Speech By David Coltart: Objections to the 14th Amendment to the Zimbabwe Constitution

Published: 5/Aug/1996
Source: DavidColtart.com


Mr Winston Churchill, speaking in the House of Commons in 1910, spoke the following words:

“The mood and temper of the public in regard to the treatment of crime and criminals is one of the most unfailing tests of the civilisation of any country. A calm, dispassionate recognition of the rights of the accused, constant heat-searching and a desire and eagerness to rehabilitate are the symbols, which in the treatment of crime and the criminal, mark and measure the stored up strength of a nation, and are a sign and proof of the living virtue in it.”

Those wise words spoken so long ago deal with the rights of criminals and link between respect for those rights and civilisation. Today I come to speak to you about the rights of Zimbabweans and the words of Winston Churchill ring even truer in that regard. There is without doubt a correlation between respect for the rights of a country’s citizens and the degree of civilisation. The Government which respects the rights of its citizens can justly claim to be democratic and civilised. A Government which show scant regard for the rights of citizens can be justly termed undemocratic and uncivilised.

I have been asked today to come and speak to you about an amendment to our Constitution brought by the ZANU (PF) Government which will have the effect of withdrawing rights if passed into law. The 14th Amendment to our Constitution seeks to amend the Declaration of Rights contained in our Constitution. It needs to be said at the outset that not one of the 13 amendments to our Constitution passed already have had the effect of enhancing rights. Every one of them has had the effect of detracting from the rights of citizens and entrenching ZANU (PF)’s hold on the reins of power. The Constitution has been butchered to such an extent that we now have one of the most outdated and restricted Declaration of Rights in Africa and this process continues with the proposed 14th Amendment.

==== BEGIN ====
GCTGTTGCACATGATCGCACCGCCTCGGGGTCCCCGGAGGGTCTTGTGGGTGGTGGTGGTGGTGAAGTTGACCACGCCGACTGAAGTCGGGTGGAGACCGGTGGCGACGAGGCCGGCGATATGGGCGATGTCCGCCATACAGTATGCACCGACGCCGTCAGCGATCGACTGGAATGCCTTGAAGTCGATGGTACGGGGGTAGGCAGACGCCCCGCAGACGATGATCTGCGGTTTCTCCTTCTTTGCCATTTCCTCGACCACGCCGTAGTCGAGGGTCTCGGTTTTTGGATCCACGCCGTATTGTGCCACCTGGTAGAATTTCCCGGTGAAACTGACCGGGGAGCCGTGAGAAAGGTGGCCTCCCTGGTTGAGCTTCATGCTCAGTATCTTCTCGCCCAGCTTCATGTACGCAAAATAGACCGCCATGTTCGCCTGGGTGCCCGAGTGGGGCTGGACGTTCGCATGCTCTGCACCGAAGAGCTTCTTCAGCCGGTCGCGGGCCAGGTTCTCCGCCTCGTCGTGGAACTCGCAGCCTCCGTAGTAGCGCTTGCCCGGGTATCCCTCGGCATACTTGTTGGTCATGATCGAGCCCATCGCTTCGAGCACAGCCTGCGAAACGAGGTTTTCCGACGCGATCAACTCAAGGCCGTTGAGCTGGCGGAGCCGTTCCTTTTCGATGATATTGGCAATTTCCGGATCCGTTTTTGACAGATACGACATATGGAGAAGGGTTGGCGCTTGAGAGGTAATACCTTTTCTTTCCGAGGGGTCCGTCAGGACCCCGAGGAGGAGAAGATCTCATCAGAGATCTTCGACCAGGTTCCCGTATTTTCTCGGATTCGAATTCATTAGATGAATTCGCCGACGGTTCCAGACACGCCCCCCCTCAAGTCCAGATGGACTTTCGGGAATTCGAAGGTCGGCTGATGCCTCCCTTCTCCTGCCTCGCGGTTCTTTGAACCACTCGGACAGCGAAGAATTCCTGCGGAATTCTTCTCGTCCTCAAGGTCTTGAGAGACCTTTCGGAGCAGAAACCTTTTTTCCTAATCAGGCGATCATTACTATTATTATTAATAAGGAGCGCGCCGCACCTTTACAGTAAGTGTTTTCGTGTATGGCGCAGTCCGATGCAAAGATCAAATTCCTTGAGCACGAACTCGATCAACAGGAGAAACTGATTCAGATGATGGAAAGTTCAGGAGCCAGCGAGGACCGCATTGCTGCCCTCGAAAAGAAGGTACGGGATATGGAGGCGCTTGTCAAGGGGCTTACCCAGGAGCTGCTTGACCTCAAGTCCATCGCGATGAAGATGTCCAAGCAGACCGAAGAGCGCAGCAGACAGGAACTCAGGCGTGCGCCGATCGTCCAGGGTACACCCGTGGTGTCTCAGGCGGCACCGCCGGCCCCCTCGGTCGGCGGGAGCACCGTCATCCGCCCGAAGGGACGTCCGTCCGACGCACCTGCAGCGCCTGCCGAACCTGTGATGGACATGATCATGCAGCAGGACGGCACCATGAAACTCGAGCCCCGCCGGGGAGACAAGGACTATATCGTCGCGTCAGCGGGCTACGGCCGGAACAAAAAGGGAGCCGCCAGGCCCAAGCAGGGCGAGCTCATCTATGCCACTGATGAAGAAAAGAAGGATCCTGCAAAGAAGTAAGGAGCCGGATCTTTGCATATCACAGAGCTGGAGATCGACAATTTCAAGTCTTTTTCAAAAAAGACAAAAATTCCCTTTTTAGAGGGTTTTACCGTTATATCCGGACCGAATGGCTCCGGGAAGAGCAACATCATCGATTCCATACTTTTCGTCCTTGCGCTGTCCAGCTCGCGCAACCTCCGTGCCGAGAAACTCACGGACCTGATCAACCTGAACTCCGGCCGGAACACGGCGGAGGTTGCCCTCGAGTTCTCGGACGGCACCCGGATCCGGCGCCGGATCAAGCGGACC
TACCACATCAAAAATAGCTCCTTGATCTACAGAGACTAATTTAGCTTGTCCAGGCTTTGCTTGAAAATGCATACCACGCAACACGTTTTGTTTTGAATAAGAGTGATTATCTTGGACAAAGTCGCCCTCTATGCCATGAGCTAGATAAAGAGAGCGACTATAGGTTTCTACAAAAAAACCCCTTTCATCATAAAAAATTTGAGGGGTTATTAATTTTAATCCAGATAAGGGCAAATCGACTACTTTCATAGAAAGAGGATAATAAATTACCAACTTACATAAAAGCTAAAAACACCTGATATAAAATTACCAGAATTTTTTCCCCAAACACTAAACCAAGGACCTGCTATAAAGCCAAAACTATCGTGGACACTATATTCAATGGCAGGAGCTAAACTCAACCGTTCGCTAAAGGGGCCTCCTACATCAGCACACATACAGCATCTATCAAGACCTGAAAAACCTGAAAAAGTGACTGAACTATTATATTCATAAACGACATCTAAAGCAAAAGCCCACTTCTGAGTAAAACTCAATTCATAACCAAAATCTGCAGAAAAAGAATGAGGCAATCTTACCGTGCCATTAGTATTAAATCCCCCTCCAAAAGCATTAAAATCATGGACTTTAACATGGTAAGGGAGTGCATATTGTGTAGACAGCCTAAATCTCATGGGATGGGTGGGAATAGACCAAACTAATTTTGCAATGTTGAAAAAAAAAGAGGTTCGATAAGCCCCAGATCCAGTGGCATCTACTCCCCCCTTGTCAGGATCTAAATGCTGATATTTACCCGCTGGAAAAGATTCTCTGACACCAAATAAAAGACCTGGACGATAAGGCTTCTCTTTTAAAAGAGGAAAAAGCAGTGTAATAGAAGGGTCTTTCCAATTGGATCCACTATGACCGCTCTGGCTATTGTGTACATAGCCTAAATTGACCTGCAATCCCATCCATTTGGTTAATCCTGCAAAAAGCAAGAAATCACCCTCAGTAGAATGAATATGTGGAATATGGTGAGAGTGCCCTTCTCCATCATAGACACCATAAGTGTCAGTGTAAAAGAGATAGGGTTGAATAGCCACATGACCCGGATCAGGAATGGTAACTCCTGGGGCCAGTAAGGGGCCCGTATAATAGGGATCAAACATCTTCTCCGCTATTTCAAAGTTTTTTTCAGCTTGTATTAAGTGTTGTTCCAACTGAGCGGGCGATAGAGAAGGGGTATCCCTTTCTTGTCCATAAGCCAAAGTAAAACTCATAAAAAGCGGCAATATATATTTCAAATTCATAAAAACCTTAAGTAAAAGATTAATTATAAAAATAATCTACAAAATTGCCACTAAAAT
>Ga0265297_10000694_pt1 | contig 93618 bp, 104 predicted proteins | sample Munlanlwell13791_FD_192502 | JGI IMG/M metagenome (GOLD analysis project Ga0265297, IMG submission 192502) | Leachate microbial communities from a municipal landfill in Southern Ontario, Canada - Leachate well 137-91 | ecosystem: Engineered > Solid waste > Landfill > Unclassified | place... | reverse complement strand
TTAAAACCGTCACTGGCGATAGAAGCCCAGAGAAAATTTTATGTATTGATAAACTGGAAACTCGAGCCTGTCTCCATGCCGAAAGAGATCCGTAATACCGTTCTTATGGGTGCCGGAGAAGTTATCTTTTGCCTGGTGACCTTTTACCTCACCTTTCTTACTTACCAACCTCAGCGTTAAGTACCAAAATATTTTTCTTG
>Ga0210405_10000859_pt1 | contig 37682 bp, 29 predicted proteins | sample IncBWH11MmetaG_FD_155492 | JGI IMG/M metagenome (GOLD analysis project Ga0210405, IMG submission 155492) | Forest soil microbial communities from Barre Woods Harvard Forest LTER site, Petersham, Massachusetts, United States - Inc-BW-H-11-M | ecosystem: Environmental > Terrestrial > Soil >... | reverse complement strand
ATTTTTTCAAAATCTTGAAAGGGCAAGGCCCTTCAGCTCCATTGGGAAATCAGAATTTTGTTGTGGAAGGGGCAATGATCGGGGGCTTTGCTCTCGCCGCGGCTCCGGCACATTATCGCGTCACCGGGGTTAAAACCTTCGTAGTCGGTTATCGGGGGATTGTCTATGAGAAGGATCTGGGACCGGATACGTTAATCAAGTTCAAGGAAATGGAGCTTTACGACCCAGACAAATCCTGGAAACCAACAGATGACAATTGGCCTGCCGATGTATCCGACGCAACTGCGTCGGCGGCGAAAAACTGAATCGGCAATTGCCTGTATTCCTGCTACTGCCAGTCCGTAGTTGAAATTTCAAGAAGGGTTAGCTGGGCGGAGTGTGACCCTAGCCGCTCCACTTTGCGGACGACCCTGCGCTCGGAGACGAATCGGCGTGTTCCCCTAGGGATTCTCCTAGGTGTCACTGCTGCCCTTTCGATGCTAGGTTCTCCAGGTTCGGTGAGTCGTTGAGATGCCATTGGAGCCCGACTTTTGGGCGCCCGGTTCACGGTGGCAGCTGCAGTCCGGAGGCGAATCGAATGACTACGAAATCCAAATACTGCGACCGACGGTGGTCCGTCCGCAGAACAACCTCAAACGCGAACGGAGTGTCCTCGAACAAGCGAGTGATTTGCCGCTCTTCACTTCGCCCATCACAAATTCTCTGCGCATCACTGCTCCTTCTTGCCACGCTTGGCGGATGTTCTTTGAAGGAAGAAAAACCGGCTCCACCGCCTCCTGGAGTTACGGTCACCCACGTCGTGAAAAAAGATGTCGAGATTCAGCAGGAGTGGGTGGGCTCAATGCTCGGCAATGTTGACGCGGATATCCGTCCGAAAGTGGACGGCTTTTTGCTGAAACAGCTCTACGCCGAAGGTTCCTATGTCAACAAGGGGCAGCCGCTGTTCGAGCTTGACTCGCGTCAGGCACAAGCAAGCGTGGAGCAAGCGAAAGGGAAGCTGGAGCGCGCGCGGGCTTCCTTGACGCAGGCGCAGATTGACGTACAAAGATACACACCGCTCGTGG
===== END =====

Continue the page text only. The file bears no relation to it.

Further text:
The History behind the 14th Amendment

The proposed 14th Amendment can be traced back to 1stJune 1992. On that day the Zimbabwe Congress of Trade Unions asked for permission to hold a public demonstration in Harare. Permission was refused by the police and notwithstanding that refusal the ZCTU went ahead with the demonstration on 13th June 1992. Members of the ZTCU were arrested and subsequently charged with contravening Section 6 of the Notorious Law and Order Maintenance Act for holding a procession without permission. The trade union movement challenged the criminal prosecution in the Supreme Court arguing that Section 6 of the Law and Order Maintenance Act was ultra vires Section 20 and Section 21 of the Declaration of Rights which enshrines freedom of expression, assembly and of association respectively.